Have Your Say

28th May 2021

Bits and Pieces

We like to think that the relationship we have with all of you is that of a good friend. Although we can’t physically sit down and have a cuppa, we can still have a weekly catch up via this newsletter and exchange thoughts, ask questions, share ideas or tips we’ve come across, just like face-to-face friends would. 

Keeping Cosy by Deborah Love | Inspirations Handpicked

Ordinarily, we receive responses in relation to articles we’ve written, but it is also lovely to hear your random musings as it makes us feel like we’ve just poured the tea and are settling in for a good old chat.

Pat Demharter, who is a regular community contributor, often finds herself wondering, as she stitches away, what it was that drew her to the piece she’s working on. Was it the design? The colours? The challenge? That led her to wonder why other people choose their projects, and why some of us are drawn to one thing but not to others.

Pat would love to hear about what inspires you to tackle any particular project or why you’re drawn to a particular design. It is sure to be different for everyone, but Pat believes we all have one thing in common:

‘…the beauty we create with our own hands and hearts.’

That is something we can definitely get on board with!

If, like many of us, you find yourself with too many finished pieces and not enough walls, Sara Neal shared her solution. She says she finds immense joy in giving her finished pieces away. She has donated her art to hospitals, churches, elderly care centres and pre-schools, that now have her embroidery hanging on their walls. She gets a little burst of pleasure when she sees one of her pieces being displayed. She says it makes her feel just a little bit famous,

Sara also likes to make things to help others memorialise parts of their lives, whether joyful or sad. Sara’s dearest memory is when she gave an embroidered piece to a couple in honour of their stillborn daughter. We can only imagine how precious that moment must have been.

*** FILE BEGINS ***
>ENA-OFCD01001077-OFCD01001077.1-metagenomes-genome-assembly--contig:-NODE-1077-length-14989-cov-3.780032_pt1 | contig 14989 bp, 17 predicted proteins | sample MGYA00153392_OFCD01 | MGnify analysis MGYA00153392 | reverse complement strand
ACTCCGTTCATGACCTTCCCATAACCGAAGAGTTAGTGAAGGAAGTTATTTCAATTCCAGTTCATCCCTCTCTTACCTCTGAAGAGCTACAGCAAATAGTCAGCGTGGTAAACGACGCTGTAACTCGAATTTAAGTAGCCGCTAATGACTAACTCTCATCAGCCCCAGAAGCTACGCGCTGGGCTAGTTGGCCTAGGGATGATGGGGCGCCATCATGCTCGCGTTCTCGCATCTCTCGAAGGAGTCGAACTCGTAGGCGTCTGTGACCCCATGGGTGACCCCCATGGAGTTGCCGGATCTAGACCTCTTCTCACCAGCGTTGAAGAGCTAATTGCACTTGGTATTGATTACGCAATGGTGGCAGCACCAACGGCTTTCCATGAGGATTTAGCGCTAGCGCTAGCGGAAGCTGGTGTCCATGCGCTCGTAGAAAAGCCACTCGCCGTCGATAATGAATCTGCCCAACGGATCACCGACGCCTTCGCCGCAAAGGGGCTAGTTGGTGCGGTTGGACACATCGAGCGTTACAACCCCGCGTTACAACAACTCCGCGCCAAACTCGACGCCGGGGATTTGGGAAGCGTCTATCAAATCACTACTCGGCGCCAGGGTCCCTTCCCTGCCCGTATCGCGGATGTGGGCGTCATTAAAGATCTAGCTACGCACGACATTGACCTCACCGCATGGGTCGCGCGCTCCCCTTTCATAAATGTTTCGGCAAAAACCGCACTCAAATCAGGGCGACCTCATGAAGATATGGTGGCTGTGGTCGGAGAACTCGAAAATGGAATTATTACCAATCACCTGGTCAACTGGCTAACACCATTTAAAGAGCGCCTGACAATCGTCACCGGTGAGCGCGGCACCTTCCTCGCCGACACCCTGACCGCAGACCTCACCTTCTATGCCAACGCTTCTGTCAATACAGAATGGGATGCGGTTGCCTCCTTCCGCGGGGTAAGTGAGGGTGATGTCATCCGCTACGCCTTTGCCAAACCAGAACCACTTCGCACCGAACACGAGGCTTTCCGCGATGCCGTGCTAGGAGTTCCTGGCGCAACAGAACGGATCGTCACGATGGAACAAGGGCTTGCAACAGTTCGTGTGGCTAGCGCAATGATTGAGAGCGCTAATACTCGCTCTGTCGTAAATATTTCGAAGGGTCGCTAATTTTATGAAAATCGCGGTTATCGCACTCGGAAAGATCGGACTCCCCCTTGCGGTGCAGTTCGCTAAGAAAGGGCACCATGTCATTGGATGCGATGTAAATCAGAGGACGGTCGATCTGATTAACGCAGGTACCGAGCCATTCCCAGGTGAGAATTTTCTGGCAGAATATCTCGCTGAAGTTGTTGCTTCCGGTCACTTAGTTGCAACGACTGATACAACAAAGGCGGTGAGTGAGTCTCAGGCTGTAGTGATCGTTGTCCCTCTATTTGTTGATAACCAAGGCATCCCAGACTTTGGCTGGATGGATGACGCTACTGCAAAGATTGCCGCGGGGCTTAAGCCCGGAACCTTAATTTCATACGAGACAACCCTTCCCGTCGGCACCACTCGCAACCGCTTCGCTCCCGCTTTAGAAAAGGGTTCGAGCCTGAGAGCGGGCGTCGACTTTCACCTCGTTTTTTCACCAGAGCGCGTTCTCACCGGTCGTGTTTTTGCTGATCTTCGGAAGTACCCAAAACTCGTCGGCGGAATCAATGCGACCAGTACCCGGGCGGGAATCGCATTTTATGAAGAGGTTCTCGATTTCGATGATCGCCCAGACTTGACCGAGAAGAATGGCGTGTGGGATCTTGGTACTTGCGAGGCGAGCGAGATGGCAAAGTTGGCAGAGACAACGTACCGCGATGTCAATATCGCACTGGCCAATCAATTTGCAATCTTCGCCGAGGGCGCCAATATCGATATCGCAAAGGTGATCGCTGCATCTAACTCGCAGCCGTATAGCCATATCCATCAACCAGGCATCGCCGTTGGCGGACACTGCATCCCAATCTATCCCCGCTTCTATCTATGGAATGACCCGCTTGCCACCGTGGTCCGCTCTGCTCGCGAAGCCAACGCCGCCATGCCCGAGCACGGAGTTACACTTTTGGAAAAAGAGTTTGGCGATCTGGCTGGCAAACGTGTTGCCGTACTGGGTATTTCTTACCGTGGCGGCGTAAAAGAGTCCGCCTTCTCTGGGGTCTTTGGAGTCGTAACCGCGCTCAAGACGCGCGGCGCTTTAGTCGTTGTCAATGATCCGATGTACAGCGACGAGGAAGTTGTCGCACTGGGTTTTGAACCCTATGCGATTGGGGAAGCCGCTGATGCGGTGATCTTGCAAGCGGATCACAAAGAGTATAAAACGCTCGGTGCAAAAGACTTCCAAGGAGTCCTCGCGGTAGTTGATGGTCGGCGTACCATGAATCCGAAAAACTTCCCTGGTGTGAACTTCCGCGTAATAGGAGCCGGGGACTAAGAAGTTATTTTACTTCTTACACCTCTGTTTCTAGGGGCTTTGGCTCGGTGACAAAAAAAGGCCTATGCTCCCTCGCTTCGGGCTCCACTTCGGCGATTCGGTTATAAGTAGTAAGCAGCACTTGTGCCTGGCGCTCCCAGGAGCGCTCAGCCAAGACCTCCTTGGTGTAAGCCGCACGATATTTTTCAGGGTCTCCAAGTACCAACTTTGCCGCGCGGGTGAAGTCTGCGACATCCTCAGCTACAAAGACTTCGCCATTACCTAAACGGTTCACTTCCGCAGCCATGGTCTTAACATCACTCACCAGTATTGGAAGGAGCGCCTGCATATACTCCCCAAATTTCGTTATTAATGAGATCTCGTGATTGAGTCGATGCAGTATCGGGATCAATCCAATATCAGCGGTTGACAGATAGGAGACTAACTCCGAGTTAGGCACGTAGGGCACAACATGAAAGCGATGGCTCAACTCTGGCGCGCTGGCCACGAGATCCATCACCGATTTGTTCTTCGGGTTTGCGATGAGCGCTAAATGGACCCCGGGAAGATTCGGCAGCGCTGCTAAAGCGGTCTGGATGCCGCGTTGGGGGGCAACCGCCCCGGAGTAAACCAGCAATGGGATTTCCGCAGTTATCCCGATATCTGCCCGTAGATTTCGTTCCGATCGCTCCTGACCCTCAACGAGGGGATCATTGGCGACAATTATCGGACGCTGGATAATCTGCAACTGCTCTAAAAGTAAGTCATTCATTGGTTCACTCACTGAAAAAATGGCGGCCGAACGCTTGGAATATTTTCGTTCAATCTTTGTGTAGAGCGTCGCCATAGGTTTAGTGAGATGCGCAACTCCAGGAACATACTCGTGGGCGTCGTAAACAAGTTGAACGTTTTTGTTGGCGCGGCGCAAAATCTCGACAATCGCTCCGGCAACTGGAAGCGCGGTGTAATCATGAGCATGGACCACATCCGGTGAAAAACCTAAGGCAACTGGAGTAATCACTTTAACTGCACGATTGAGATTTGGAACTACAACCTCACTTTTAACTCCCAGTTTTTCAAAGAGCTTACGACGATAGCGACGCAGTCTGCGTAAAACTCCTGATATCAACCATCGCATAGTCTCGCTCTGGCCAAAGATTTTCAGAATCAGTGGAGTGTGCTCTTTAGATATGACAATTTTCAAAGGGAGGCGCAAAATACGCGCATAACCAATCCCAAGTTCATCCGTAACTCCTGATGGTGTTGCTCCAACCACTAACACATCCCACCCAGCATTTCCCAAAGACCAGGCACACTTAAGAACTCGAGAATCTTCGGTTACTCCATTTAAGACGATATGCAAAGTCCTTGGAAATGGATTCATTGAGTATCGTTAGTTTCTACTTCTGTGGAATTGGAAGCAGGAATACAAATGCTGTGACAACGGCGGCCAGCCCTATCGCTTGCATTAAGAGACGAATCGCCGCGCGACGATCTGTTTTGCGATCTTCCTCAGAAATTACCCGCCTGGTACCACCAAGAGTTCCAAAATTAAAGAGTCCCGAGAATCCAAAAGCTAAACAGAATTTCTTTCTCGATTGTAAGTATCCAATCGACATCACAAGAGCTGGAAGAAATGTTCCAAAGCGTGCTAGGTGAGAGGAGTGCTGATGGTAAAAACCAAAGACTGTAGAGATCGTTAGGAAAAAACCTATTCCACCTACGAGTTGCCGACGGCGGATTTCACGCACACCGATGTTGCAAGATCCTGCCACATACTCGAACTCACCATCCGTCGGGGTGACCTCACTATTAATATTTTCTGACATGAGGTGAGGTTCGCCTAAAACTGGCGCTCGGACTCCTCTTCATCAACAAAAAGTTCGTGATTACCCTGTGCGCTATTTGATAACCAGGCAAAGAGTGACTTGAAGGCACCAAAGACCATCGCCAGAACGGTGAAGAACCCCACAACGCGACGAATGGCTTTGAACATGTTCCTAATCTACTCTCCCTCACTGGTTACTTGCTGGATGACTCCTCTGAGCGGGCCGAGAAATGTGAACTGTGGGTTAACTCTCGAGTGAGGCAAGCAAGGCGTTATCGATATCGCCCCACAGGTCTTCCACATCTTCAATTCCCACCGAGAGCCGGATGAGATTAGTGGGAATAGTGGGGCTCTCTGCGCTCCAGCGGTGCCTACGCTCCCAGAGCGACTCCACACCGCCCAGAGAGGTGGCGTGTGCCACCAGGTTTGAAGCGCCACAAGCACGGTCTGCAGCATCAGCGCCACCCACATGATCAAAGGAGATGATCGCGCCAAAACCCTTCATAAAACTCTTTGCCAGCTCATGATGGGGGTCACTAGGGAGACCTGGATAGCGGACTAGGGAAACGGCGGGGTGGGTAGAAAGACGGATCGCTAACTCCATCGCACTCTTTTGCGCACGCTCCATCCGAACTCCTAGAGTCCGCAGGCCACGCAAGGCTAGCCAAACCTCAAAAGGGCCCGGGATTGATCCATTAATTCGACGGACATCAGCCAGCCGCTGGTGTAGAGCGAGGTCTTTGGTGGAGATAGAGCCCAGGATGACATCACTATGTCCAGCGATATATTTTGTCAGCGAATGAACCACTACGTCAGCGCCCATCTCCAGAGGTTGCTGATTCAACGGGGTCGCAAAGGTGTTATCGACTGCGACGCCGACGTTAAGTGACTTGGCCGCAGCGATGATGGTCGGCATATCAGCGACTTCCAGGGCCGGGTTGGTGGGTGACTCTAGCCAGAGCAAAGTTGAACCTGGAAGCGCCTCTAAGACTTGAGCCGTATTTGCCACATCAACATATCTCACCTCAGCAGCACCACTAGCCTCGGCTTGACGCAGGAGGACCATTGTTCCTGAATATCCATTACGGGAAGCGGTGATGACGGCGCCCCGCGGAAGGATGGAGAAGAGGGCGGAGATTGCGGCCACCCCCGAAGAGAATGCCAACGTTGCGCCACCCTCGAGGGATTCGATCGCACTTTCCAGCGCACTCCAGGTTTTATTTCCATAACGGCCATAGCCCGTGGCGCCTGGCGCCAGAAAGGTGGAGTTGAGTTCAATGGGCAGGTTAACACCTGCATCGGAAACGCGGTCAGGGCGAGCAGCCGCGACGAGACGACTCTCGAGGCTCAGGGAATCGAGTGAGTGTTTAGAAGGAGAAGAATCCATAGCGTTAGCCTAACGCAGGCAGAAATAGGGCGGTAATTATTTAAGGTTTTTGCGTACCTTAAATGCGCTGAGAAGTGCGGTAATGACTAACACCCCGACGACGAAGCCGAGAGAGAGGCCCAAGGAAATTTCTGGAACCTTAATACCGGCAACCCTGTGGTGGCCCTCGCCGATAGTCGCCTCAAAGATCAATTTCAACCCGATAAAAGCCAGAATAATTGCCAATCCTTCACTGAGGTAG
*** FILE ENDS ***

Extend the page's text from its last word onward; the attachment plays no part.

Sara’s advice is to always photograph your work so you can remember it and sign it before you give it away.

But the act of giving is itself the prize, as so many others who may not have the skills or the ability are sure to gain pleasure out of your handiwork.

Do any of you regularly give away your work? If so, do you have any stories or moments that are particularly special? Or have you been anywhere and spotted your own work on display? If not, then perhaps Sara’s suggestion might be something to consider next time you’re scratching your head wondering where to hang your latest masterpiece.

Finally, there were a few thoughts about threading needles that have been sitting in our inbox for a while. The first came from Jean Manning who wanted to pass on a tip she discovered in a quilting magazine many years ago. The advice was to wet the thread and wet the needle eye, which should make the thread go through first time. Jean wondered whether it had something to do with static electricity, does anyone know?

Kay Dennis offered slightly different advice when it came to the endless problems of needles and how to thread them. She says to not lick the thread as it fluffs up the fibres, however she confirms that licking the eye of the needle instead causes friction which helps pull the thread through. We just ask that you make sure you’re licking the correct end! 

Kay also pointed out that matching the thread to the eye will also help. In other words, if you’re using a sewing thread, which is round, it will go through a round sewing needle eye easier than an embroidery needle eye. Similarly, a flatter thread like stranded cotton or silk will go through the long eye of an embroidery needle with greater ease.

If you’ve tried all of these things and that pesky thread still resists, turn the needle over.

As most needles nowadays are ‘stamped’, the eye has a front and a back with the back being rougher and much harder to put a thread through. However, Kay did say that she loves using Tulip needles as they tend not to suffer from this problem.

It really doesn’t matter what thoughts or musings about our craft come to mind, make yourself comfortable, take a biscuit or two, and share it with us. We love ideas like these that help get the conversation going. Although, we’re pretty sure it’s unlikely that we’ll ever run out of things to say about this beautiful hobby of ours!

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